2

5

0.7%

2006

3

8

11

2

24

3.4%

2007

2

3

4

1

10

1.4%

2008

6

9

15

2

13

19

11

75

10.6%

2009

25

95

51

9

9

117

16

322

45.5%

2010

8

2

1

20

4

1

36

5.1%

2011

5

17

6

22

5

13

2

11

81

11.5%

2012

2

4

10

1

8

86

111

15.7%

Grand Total

52

130

81

44

56

196

16

132

707

100.0%

% total

7.4%

18.4%

11.5%

6.2%

7.9%

27.7%

2.3%

18.7%

100.0%

Historically, PT Kallista Alam has the worst record of all the oil palm concessionaires, with nearly 28% of all Tripa’s fire hotspots recorded within their concession, and a peak of 117 fires in 2009. Until this year there were relatively few fires recorded in the PT Surya Panen Subur 2 concession, suggesting a deliberate policy by the company for rapid expansion of conversion at the expense of the remaining peatland forests. The third highest number of fires are in the ex PT Patriot Guna Sakti Abadi (PT PGSA) in Aceh Barat Daya. This concession was never actually formalized, and after the Aceh peace agreement was parcelled out by the local government, purportedly to ex-combatants. It is understood that many of the small parcels have since been bought and consolidated into larger blocks by local government officials and business people.

Carbon Emissions

Based on the burn scars and existing data on the carbon content of the peat and forests in Tripa it is possible to  estimates the carbon emissions from these last 5 days of fires, and their potential monetary value. In order to ensure estimates were conservative (i.e. minimum estimates) calculations were based on the following assumptions:-

  • The above ground carbon content of the felled forest areas used for calculations was just 50 t C/ha, less than half the lowest recorded value for the Tripa peat swamp forests (109 t C/ha).
  • A burned peat depth of only 5cm (representing just 20 t C/ha), whilst the depth of peat actually burned in fires is probably much greater.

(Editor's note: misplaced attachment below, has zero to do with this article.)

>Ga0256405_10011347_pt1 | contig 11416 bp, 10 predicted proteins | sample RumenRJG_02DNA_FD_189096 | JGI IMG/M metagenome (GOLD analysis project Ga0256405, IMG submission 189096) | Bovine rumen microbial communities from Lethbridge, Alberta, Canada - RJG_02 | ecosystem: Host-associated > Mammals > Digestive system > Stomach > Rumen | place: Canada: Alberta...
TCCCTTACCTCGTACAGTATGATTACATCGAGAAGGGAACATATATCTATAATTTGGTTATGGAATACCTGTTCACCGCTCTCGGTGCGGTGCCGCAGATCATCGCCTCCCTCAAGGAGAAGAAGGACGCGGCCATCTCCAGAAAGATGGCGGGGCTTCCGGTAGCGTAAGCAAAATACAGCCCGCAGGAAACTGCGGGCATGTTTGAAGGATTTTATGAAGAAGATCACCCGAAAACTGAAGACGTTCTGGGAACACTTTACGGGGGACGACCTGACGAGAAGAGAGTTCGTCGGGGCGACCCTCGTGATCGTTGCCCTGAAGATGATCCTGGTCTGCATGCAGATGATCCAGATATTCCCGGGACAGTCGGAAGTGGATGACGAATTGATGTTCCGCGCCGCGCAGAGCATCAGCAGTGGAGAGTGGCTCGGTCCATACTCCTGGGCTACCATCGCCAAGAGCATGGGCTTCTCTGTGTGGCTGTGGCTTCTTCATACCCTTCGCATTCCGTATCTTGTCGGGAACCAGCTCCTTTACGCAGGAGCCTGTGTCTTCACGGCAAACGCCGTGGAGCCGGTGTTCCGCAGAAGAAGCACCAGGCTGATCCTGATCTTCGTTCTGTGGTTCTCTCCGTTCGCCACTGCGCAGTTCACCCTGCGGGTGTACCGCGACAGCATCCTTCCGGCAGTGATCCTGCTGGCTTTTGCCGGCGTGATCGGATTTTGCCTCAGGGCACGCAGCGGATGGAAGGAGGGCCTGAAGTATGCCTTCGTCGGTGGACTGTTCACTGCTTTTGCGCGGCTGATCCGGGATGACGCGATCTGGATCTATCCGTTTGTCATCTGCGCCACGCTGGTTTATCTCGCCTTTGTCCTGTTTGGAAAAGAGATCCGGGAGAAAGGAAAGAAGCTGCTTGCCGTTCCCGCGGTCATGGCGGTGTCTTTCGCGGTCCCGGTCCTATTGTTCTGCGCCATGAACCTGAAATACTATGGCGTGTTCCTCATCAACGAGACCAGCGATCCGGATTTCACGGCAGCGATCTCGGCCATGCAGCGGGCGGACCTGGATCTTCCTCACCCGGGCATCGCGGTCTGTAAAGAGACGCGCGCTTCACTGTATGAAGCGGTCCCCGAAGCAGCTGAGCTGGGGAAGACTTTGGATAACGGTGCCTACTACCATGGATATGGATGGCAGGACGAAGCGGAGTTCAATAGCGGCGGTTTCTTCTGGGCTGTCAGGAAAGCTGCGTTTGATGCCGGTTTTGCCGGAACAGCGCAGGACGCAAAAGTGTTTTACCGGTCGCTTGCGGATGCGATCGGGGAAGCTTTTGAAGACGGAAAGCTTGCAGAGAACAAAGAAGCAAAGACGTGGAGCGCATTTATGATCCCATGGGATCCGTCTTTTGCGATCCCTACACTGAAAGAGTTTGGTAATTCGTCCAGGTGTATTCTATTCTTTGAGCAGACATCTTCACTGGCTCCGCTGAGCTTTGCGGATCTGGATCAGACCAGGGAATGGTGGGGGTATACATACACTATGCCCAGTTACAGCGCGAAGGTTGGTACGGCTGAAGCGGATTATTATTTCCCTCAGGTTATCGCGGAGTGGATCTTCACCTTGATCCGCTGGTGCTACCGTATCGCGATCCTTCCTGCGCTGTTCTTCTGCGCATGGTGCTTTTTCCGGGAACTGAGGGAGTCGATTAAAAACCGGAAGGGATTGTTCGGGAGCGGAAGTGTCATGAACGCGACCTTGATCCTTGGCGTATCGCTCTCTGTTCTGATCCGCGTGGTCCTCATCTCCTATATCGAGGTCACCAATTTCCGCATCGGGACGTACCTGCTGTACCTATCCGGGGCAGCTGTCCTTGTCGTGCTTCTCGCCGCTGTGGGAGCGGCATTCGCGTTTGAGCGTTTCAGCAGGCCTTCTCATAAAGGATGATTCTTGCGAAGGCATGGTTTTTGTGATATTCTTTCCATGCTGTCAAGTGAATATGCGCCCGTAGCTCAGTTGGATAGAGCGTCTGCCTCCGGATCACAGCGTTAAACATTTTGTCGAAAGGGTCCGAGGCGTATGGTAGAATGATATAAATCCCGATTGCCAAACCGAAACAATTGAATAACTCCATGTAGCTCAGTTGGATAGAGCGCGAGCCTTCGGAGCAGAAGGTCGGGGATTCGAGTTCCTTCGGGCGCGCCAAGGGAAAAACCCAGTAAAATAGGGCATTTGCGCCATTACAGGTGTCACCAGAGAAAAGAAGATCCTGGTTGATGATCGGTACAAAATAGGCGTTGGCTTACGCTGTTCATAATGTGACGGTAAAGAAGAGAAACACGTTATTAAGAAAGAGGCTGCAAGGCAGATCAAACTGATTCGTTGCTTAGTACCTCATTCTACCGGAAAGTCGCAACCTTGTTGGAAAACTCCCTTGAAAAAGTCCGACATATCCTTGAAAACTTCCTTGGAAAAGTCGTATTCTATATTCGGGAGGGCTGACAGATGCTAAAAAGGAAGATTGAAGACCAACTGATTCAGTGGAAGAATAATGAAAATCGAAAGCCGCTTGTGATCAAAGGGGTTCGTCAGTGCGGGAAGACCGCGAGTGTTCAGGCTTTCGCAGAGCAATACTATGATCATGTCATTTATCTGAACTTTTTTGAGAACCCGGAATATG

Given the highly conservative values used, and the size of the burn scars, the total amount of carbon lost in just the last several days is considered to be well in excess of 200,000 tonnes, which if valued at US$10 per tonne, represents a loss of over US$ 2 million. Of this loss, over US$1.7 occurred primarily in the PT Surya Panen Subur 2 concession, and nearly US$300,000 primarily in the PT Dua Perkasa Lestari concession.

We propose that these figures ought to represent the minimum fines that should be levied on these companies for this illegal burning of peat land.

Total Carbon Emissions (t)

Value of Carbon Emissions (US$)

PT SPS 2 PT DPL Total PT SPS 2 PT DPL Total
Carbon t/ha (2454 ha) (408 ha) (2862 ha) (2454 ha) (408 ha) (2862 ha)
Above ground 50 122,700 20,400 143,100 1,227,000 204,000 1,431,000
Below ground (5cm) 20 49,080 8,160 57,240 490,800 81,600 572,400
Total 70 171,780 28,560 200,340 1,717,800 285,600 2,003,400

[1] As listed in Appendix X of Government Regulation No.26/2008 on the National Spatial Plan (PP 26/2008 tentang Tata Ruang Nasional, Lampiran X)

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About endoftheicons

The Leuser Ecosystem on the island of Sumatra in Indonesia is in grave danger. Local politicians want to allow logging, mining and palm oil plantations in this vulnerable area. Sumatran orangutans, rhinos, elephants and tigers are already hanging on by a thread. They will not survive the destruction of the Leuser Ecosystem.